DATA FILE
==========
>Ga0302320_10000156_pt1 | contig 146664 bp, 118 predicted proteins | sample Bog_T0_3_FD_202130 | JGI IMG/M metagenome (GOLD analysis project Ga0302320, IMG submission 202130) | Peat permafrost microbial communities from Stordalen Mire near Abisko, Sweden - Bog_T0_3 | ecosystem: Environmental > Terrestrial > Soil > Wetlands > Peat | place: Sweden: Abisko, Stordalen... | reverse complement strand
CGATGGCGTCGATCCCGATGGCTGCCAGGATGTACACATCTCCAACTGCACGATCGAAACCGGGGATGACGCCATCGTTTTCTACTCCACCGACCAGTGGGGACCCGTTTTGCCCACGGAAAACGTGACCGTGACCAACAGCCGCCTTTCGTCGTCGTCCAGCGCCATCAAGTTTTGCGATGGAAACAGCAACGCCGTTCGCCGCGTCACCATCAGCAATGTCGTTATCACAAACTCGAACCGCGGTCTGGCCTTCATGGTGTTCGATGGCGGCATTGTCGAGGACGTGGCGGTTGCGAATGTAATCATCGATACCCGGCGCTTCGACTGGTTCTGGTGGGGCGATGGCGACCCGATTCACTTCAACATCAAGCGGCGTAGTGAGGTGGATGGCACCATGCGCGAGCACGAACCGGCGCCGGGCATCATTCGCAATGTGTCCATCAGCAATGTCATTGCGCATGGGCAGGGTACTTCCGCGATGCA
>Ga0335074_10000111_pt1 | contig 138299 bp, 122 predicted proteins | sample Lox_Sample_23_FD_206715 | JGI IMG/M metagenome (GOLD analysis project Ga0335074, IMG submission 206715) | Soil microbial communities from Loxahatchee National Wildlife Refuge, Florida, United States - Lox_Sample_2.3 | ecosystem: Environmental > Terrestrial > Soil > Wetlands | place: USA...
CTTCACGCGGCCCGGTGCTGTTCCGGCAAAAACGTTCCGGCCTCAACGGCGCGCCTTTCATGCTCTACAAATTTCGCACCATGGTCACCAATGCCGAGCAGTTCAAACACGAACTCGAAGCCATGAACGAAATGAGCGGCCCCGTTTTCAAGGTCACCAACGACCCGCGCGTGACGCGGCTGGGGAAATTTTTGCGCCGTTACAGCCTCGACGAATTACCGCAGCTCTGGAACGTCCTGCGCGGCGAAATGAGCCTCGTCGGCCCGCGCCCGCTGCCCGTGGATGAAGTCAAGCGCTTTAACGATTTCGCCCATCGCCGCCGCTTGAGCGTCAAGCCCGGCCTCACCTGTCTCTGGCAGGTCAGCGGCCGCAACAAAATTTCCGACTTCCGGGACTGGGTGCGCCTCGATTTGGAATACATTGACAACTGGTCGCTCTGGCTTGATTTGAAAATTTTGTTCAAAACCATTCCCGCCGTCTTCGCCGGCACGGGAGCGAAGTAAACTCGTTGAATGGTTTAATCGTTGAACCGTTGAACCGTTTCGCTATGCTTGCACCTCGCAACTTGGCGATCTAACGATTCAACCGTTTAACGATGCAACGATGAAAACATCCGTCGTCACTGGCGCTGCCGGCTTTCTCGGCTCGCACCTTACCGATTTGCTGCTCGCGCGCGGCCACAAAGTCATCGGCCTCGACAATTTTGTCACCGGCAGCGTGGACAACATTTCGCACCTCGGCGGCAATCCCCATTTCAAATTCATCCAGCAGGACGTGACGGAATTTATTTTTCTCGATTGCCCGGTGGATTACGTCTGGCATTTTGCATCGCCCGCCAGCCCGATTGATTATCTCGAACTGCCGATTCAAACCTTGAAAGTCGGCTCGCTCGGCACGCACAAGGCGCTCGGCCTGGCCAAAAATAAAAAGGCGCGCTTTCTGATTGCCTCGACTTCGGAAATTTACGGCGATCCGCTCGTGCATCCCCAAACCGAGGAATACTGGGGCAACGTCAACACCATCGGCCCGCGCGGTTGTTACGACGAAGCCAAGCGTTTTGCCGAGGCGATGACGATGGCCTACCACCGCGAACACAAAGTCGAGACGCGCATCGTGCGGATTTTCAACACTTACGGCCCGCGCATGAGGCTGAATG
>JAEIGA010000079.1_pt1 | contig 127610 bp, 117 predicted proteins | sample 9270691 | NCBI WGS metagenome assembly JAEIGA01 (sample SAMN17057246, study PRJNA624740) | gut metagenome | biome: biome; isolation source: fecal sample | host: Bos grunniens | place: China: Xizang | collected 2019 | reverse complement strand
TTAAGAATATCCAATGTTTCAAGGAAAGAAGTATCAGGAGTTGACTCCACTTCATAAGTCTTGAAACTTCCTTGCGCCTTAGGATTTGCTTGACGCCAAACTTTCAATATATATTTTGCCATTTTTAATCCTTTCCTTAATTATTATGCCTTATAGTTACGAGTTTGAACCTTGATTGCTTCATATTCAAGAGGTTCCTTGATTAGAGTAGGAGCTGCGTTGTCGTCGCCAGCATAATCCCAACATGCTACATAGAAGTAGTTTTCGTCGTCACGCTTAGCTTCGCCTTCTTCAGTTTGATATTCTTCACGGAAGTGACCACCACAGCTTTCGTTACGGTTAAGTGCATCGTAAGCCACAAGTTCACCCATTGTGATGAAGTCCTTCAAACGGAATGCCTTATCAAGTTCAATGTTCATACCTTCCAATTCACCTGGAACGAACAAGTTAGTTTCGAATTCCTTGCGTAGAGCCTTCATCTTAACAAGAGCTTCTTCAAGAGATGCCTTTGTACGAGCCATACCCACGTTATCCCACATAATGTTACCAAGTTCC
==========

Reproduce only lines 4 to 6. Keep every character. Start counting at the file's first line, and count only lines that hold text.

CTTCACGCGGCCCGGTGCTGTTCCGGCAAAAACGTTCCGGCCTCAACGGCGCGCCTTTCATGCTCTACAAATTTCGCACCATGGTCACCAATGCCGAGCAGTTCAAACACGAACTCGAAGCCATGAACGAAATGAGCGGCCCCGTTTTCAAGGTCACCAACGACCCGCGCGTGACGCGGCTGGGGAAATTTTTGCGCCGTTACAGCCTCGACGAATTACCGCAGCTCTGGAACGTCCTGCGCGGCGAAATGAGCCTCGTCGGCCCGCGCCCGCTGCCCGTGGATGAAGTCAAGCGCTTTAACGATTTCGCCCATCGCCGCCGCTTGAGCGTCAAGCCCGGCCTCACCTGTCTCTGGCAGGTCAGCGGCCGCAACAAAATTTCCGACTTCCGGGACTGGGTGCGCCTCGATTTGGAATACATTGACAACTGGTCGCTCTGGCTTGATTTGAAAATTTTGTTCAAAACCATTCCCGCCGTCTTCGCCGGCACGGGAGCGAAGTAAACTCGTTGAATGGTTTAATCGTTGAACCGTTGAACCGTTTCGCTATGCTTGCACCTCGCAACTTGGCGATCTAACGATTCAACCGTTTAACGATGCAACGATGAAAACATCCGTCGTCACTGGCGCTGCCGGCTTTCTCGGCTCGCACCTTACCGATTTGCTGCTCGCGCGCGGCCACAAAGTCATCGGCCTCGACAATTTTGTCACCGGCAGCGTGGACAACATTTCGCACCTCGGCGGCAATCCCCATTTCAAATTCATCCAGCAGGACGTGACGGAATTTATTTTTCTCGATTGCCCGGTGGATTACGTCTGGCATTTTGCATCGCCCGCCAGCCCGATTGATTATCTCGAACTGCCGATTCAAACCTTGAAAGTCGGCTCGCTCGGCACGCACAAGGCGCTCGGCCTGGCCAAAAATAAAAAGGCGCGCTTTCTGATTGCCTCGACTTCGGAAATTTACGGCGATCCGCTCGTGCATCCCCAAACCGAGGAATACTGGGGCAACGTCAACACCATCGGCCCGCGCGGTTGTTACGACGAAGCCAAGCGTTTTGCCGAGGCGATGACGATGGCCTACCACCGCGAACACAAAGTCGAGACGCGCATCGTGCGGATTTTCAACACTTACGGCCCGCGCATGAGGCTGAATG
>JAEIGA010000079.1_pt1 | contig 127610 bp, 117 predicted proteins | sample 9270691 | NCBI WGS metagenome assembly JAEIGA01 (sample SAMN17057246, study PRJNA624740) | gut metagenome | biome: biome; isolation source: fecal sample | host: Bos grunniens | place: China: Xizang | collected 2019 | reverse complement strand
TTAAGAATATCCAATGTTTCAAGGAAAGAAGTATCAGGAGTTGACTCCACTTCATAAGTCTTGAAACTTCCTTGCGCCTTAGGATTTGCTTGACGCCAAACTTTCAATATATATTTTGCCATTTTTAATCCTTTCCTTAATTATTATGCCTTATAGTTACGAGTTTGAACCTTGATTGCTTCATATTCAAGAGGTTCCTTGATTAGAGTAGGAGCTGCGTTGTCGTCGCCAGCATAATCCCAACATGCTACATAGAAGTAGTTTTCGTCGTCACGCTTAGCTTCGCCTTCTTCAGTTTGATATTCTTCACGGAAGTGACCACCACAGCTTTCGTTACGGTTAAGTGCATCGTAAGCCACAAGTTCACCCATTGTGATGAAGTCCTTCAAACGGAATGCCTTATCAAGTTCAATGTTCATACCTTCCAATTCACCTGGAACGAACAAGTTAGTTTCGAATTCCTTGCGTAGAGCCTTCATCTTAACAAGAGCTTCTTCAAGAGATGCCTTTGTACGAGCCATACCCACGTTATCCCACATAATGTTACCAAGTTCC